A numerical study of the lateral migration and deformation of drops and leukocytes in a rectangular microchannel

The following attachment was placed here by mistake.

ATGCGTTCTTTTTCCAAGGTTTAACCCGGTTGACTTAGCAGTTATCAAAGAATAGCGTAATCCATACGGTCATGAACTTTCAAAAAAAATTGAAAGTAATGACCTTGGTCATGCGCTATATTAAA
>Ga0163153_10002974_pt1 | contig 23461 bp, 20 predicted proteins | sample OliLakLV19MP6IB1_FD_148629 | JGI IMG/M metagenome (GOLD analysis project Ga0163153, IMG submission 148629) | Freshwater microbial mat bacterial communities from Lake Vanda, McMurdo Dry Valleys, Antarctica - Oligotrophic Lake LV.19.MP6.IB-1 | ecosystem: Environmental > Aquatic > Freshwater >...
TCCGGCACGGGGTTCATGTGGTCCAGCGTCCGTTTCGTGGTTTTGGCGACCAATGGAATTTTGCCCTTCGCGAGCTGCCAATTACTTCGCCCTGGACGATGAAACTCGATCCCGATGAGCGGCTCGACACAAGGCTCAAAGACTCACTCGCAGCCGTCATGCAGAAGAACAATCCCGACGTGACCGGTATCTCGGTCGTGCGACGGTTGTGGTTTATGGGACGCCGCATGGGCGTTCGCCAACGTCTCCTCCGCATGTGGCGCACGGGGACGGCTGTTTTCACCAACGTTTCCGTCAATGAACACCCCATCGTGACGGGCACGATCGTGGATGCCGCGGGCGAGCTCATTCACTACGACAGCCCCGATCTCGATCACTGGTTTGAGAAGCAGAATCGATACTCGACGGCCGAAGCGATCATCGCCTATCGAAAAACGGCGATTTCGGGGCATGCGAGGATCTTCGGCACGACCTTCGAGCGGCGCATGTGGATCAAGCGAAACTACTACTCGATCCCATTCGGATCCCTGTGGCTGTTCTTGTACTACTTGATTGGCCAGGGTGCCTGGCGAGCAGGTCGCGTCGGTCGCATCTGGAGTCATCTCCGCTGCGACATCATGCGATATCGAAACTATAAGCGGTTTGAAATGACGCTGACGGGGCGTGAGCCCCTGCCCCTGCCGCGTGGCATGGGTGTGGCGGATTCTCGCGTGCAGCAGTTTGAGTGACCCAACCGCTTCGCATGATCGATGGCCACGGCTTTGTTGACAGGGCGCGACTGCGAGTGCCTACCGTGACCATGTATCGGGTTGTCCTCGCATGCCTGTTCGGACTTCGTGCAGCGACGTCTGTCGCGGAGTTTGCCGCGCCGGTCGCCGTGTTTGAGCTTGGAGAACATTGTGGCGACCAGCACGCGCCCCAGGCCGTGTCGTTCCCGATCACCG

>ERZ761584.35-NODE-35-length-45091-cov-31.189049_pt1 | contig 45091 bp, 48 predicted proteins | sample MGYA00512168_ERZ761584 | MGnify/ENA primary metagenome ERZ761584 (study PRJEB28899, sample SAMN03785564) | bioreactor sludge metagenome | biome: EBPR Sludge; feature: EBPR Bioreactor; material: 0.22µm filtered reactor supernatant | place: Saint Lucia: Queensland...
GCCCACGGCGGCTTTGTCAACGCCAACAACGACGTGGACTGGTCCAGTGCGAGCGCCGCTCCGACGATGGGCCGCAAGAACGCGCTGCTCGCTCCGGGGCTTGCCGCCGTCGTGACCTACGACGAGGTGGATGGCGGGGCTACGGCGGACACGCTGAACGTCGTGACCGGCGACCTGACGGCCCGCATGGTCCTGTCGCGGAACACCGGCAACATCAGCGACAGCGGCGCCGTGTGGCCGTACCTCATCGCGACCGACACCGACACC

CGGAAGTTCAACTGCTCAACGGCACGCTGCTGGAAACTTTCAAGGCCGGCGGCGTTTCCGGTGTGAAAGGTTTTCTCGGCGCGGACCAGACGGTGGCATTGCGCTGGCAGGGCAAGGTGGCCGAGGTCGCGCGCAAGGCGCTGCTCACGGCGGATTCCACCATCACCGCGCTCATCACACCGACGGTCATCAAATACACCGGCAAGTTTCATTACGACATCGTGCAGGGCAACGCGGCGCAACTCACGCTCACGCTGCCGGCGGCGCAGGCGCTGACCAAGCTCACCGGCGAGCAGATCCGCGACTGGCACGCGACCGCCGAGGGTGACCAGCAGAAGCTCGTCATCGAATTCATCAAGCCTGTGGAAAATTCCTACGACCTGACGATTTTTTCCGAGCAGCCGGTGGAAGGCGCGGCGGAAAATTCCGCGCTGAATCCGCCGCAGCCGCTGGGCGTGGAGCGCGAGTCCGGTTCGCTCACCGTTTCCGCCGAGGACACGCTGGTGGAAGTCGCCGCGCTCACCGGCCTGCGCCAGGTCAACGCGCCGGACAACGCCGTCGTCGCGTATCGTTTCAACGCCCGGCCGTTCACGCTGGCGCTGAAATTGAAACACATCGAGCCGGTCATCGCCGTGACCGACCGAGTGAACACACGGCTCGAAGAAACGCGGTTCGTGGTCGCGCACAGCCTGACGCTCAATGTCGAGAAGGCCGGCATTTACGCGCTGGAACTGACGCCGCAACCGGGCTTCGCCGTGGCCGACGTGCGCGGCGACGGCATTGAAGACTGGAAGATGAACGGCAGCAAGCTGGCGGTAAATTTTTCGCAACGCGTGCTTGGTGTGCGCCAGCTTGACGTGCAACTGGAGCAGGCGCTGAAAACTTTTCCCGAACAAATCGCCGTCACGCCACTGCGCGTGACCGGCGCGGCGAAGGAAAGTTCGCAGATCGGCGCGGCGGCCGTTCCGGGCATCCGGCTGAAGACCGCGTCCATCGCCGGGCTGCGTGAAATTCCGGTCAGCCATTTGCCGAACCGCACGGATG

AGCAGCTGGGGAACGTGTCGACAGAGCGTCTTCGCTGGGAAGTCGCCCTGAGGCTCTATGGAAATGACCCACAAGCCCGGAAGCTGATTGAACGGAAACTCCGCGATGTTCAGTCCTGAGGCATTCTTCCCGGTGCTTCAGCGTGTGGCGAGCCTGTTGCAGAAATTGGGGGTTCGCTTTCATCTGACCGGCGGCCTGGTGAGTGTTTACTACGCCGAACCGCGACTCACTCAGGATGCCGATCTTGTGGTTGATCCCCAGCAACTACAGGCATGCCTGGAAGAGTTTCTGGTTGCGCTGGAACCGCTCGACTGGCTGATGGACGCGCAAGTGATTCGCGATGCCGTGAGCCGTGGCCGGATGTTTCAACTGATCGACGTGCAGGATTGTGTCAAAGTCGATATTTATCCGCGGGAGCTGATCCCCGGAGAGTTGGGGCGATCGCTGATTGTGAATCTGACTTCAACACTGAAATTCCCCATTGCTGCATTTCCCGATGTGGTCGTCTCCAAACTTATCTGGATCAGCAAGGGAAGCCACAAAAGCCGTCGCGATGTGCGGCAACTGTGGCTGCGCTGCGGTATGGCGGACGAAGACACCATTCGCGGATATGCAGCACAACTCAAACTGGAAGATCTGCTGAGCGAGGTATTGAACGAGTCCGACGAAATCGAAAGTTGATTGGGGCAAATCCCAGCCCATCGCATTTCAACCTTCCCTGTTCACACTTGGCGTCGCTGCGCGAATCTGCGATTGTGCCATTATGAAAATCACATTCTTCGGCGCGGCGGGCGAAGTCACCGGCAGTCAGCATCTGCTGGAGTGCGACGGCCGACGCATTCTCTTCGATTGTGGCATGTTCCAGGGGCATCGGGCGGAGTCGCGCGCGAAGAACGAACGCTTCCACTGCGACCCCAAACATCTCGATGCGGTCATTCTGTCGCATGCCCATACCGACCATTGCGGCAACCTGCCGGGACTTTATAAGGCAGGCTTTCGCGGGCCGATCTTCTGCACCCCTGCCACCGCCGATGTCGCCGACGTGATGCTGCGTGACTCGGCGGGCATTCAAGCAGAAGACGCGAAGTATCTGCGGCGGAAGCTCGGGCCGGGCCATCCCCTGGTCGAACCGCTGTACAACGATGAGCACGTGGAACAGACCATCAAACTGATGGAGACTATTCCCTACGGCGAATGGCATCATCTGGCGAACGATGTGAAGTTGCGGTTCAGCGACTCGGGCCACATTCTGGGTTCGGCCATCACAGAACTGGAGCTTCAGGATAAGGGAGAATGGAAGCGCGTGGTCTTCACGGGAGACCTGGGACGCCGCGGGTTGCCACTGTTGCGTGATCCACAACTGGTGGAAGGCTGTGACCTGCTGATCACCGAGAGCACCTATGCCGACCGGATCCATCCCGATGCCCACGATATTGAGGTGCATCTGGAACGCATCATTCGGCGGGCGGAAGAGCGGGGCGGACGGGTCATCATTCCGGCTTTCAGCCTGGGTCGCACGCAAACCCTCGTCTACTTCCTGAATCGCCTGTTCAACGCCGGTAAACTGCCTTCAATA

When deformable particles (e.g., drops or living cells) are perfused through a flow channel, they drift into a specific lateral position that depends on their size and mechanical properties. This characteristic can be used for deformability-based particle sorting. Using a fully three-dimensional algorithm for viscoelastic drop dynamics, we study numerically the effects of particle size, bulk shear viscosity and elasticity, interfacial (or cortical) tension, and fluid inertia on lateral migration and deformation of small liquid drops and leukocytes (white blood cells) in a rectangular microfluidic flow chamber. Our numerical data show that there is an almost linear increase in the distance between the wall and the lateral equilibrium position of liquid drops or leukocytes with the particle diameter-to-channel height ratio increased from 0.1 to 0.5. Excluding the case of drops with high interfacial tension, an increase in bulk viscosity of these particles leads to a closer-to-wall equilibrium position. Overall, the results of this work indicate that (1) drops with different bulk viscosities can be efficiently separated in a rectangular microchannel if their interfacial tension is low or the flow rate is sufficiently high; and (2) the microfluidic technology is well suited for the separation of leukocytes with different cytoplasmic viscosities and relaxation times, but it is much less sensitive to cortical tension. This investigation opens up the possibility of using microfluidic systems for deformability-based flow cytometry.